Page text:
_: Given the judgement yesterday by the North Gauteng High Court, I felt it was the most appropriate step to come before you this morning to address South Africans, especially the recipients of our social grants, on the impact of the judgement delivered.
Judge Matojane delivered a short yet important judgement which is the cornerstone of how South African Social Security Agency (SASSA) is to continue doing its business, of grants delivery, for the next five years.
This year, SASSA introduced a new biometric system which compelled beneficiaries to undergo a life verification process. The system was introduced to deliver an improved payment experience for beneficiaries, to reduce costs and curb the vulnerability of the system to fraud and corruption.
SASSA identified weaknesses in the methodology of payment which resulted in, among other deficiencies, duplicated payments, payments to persons who were not eligible beneficiaries and other fraudulent conduct which had an adverse impact on the budget allocated by Parliament, for social grants to persons who qualified.
As the result of the deficiencies in the system, SASSA continued to receive adverse and qualified audit opinions from the office of the Audit-General.
One of the mandates of the CEO appointed last year was to vigorously address the shortcomings of the grants application processes. And the means to ensure an improved beneficiary experience was to provide an auto-mated biometric payment solution to reduce inconsistent reviews and a tedious life certification process.
Ladies and gentlemen,
SASSA went to tender on 15 April 2011. Twenty one companies presented the bids for the tender. It was awarded on 17 January 2012 to Cash Paymaster Service (PTY) Ltd.
The process was challenged by the unsuccessful companies who submitted applications to the High Court for review and setting aside of the award.
The court ruled that there were irregularities in the Supply Chain Management processes which led to the tender award being declared “illegal and invalid”.
Ladies and gentlemen,
The court acknowledged that those irregularities did not warrant the continued provision of the payment of social grants to be aborted or disrupted.
We agree with the court that the continued service to the citizen is of paramount importance.
Going forth SASSA will factor the prudent feedback observed on the integrity of SASSA’s procurement processes in order to correct and strengthen its processes.
I stand before you confident in our quest to achieve even greater levels of service delivery improvement as evidenced since March 2012 when the new system was introduced.
We have seen Thirteen Thousand Nine Hundred and Eleven (13 911) grants voluntarily cancelled which translates into a further saving of taxpayers’ money; the initial saving when the award was made was Eight hundred million rand.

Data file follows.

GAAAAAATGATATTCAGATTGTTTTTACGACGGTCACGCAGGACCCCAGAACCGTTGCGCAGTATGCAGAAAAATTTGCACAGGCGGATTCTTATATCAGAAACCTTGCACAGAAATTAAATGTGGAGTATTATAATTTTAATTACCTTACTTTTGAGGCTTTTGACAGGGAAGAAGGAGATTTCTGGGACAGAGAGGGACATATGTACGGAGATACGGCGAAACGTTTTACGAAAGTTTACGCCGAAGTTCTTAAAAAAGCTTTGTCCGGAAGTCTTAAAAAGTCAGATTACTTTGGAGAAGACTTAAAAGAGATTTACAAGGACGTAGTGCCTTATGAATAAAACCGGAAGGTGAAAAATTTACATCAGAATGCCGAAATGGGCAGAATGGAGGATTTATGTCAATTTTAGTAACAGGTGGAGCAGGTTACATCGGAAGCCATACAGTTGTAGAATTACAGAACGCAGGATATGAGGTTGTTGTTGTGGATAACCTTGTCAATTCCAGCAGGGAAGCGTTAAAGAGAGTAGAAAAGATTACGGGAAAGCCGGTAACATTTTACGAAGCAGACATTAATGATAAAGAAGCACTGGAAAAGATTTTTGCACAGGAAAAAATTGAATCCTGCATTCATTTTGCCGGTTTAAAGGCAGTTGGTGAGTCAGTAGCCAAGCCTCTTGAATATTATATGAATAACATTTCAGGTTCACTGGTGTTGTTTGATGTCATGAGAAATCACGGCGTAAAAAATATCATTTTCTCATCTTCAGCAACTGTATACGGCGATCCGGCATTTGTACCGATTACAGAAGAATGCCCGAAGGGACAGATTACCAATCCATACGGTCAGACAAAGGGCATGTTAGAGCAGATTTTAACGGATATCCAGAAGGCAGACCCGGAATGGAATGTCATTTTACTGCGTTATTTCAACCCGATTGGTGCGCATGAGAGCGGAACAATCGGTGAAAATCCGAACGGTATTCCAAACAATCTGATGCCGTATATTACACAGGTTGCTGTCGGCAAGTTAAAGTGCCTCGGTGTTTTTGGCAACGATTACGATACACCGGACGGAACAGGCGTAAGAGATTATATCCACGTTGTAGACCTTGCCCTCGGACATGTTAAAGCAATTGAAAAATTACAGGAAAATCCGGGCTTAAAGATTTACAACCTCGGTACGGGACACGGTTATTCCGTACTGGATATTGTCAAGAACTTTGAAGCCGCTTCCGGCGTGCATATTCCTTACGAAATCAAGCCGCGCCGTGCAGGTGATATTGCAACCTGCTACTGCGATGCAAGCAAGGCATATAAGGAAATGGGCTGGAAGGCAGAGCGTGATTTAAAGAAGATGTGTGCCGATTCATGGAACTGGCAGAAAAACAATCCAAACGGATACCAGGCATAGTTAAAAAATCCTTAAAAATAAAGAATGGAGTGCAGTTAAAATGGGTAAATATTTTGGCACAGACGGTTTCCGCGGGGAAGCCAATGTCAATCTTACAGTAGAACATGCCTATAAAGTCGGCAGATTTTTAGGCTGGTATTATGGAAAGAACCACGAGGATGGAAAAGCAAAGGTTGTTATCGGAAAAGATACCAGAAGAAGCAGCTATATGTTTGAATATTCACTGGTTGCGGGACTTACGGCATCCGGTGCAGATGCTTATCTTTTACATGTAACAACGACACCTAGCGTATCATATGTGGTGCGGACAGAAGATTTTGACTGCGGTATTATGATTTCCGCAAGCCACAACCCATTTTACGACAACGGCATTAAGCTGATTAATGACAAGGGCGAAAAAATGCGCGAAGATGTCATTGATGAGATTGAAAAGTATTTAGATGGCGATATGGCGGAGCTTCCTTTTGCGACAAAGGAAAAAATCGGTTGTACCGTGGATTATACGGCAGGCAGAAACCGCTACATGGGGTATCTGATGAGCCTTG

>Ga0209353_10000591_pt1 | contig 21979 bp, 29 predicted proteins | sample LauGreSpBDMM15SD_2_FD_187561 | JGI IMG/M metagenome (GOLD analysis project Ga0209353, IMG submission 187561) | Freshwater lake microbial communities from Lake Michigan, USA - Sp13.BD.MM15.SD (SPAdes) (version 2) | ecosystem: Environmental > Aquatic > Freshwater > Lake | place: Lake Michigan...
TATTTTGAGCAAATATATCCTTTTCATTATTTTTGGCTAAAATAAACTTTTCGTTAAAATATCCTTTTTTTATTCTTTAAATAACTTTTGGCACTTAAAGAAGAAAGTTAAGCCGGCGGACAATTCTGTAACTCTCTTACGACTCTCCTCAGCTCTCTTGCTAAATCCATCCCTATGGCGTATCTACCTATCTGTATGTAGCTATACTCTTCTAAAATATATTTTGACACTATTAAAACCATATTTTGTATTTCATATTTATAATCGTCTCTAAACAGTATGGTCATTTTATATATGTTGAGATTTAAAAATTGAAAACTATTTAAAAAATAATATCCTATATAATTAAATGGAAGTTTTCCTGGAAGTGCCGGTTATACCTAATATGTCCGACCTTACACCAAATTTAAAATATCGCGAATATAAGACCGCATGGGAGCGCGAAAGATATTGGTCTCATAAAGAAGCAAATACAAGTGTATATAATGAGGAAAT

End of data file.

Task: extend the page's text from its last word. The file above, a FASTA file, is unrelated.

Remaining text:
We now have the automated intelligence to track where grants are being paid out and have discovered that 482 beneficiaries are receiving their social grants outside the boarders of South Africa.
Officials of SASSA have been arrested and under different phases of the judicial process.
This and duplicated biometrics on the SASSA payroll is currently under investigation to track patterns of potential fraud.
We have also detected beneficiaries who are not registered on the Home Affairs Population Register.
Whilst the above achievements have a direct bearing on government’s performance and savings, our greatest achievement is the ability to preserve the dignity of our people – our more than ten million beneficiaries in receipt of 16 million grants.
I am happy to report that no longer do we hear the sad stories of our older persons having to wait for their pay day before being able to visit their children and relatives in other provinces.
The flexibility that the SASSA card brings, allows them to exercise the when and the where they choose to draw their pension.
Another concern that we are responding to, is the issue of illegal deductions by micro-lenders commonly known as loan sharks (o’ mashonisa) and unregistered funeral schemes.
SASSA has been working closely with the Financial Services Board, the National Credit Regulator, Crime intelligence, Treasury and the South African Reserve Bank on issues of the illegal micro-lenders of which approximately ten arrests were made, hundreds of bank cards, old pension cards and IDs have been seized.
This morning, we want to reassure all our 10,6 million beneficiaries that the 16 million social grants will be paid without disruption – it is business as usual.
I want to give special thanks to the officials who to the senior officials of the department and its agencies who worked tirelessly under trying circumstances to make sure that we achieve our mandate.
We remain steadfast in our commitment to continue paying: The right social grant, to the right person, at the right time and place njalo!